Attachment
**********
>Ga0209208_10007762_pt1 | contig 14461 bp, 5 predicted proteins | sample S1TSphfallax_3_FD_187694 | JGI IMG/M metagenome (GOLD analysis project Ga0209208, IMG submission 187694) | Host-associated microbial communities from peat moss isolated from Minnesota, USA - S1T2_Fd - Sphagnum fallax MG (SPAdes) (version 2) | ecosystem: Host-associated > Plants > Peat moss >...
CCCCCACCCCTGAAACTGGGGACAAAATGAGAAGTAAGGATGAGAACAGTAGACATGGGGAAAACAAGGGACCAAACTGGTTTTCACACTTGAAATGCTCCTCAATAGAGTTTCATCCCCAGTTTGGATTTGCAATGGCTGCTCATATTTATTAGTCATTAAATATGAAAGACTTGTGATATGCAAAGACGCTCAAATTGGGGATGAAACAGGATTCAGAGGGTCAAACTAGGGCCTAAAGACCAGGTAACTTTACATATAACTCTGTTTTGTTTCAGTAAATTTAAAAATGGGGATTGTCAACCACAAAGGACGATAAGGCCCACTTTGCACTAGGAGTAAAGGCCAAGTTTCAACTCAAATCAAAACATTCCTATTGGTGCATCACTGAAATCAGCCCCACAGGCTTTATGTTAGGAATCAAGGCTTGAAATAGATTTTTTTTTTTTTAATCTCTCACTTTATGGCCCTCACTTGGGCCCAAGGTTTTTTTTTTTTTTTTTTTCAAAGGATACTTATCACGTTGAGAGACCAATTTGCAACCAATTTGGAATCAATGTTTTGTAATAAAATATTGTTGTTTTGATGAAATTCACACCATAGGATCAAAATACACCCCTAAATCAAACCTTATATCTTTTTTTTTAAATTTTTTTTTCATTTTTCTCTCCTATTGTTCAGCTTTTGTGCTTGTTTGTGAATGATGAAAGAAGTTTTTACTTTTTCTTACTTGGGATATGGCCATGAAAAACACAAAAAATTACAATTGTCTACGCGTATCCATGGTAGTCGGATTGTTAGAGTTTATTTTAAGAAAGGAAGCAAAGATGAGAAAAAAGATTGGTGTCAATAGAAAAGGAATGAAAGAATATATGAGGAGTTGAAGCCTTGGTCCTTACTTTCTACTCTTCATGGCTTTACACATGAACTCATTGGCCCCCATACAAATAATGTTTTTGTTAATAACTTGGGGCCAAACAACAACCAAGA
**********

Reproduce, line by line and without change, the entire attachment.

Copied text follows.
>Ga0209208_10007762_pt1 | contig 14461 bp, 5 predicted proteins | sample S1TSphfallax_3_FD_187694 | JGI IMG/M metagenome (GOLD analysis project Ga0209208, IMG submission 187694) | Host-associated microbial communities from peat moss isolated from Minnesota, USA - S1T2_Fd - Sphagnum fallax MG (SPAdes) (version 2) | ecosystem: Host-associated > Plants > Peat moss >...
CCCCCACCCCTGAAACTGGGGACAAAATGAGAAGTAAGGATGAGAACAGTAGACATGGGGAAAACAAGGGACCAAACTGGTTTTCACACTTGAAATGCTCCTCAATAGAGTTTCATCCCCAGTTTGGATTTGCAATGGCTGCTCATATTTATTAGTCATTAAATATGAAAGACTTGTGATATGCAAAGACGCTCAAATTGGGGATGAAACAGGATTCAGAGGGTCAAACTAGGGCCTAAAGACCAGGTAACTTTACATATAACTCTGTTTTGTTTCAGTAAATTTAAAAATGGGGATTGTCAACCACAAAGGACGATAAGGCCCACTTTGCACTAGGAGTAAAGGCCAAGTTTCAACTCAAATCAAAACATTCCTATTGGTGCATCACTGAAATCAGCCCCACAGGCTTTATGTTAGGAATCAAGGCTTGAAATAGATTTTTTTTTTTTTAATCTCTCACTTTATGGCCCTCACTTGGGCCCAAGGTTTTTTTTTTTTTTTTTTTCAAAGGATACTTATCACGTTGAGAGACCAATTTGCAACCAATTTGGAATCAATGTTTTGTAATAAAATATTGTTGTTTTGATGAAATTCACACCATAGGATCAAAATACACCCCTAAATCAAACCTTATATCTTTTTTTTTAAATTTTTTTTTCATTTTTCTCTCCTATTGTTCAGCTTTTGTGCTTGTTTGTGAATGATGAAAGAAGTTTTTACTTTTTCTTACTTGGGATATGGCCATGAAAAACACAAAAAATTACAATTGTCTACGCGTATCCATGGTAGTCGGATTGTTAGAGTTTATTTTAAGAAAGGAAGCAAAGATGAGAAAAAAGATTGGTGTCAATAGAAAAGGAATGAAAGAATATATGAGGAGTTGAAGCCTTGGTCCTTACTTTCTACTCTTCATGGCTTTACACATGAACTCATTGGCCCCCATACAAATAATGTTTTTGTTAATAACTTGGGGCCAAACAACAACCAAGA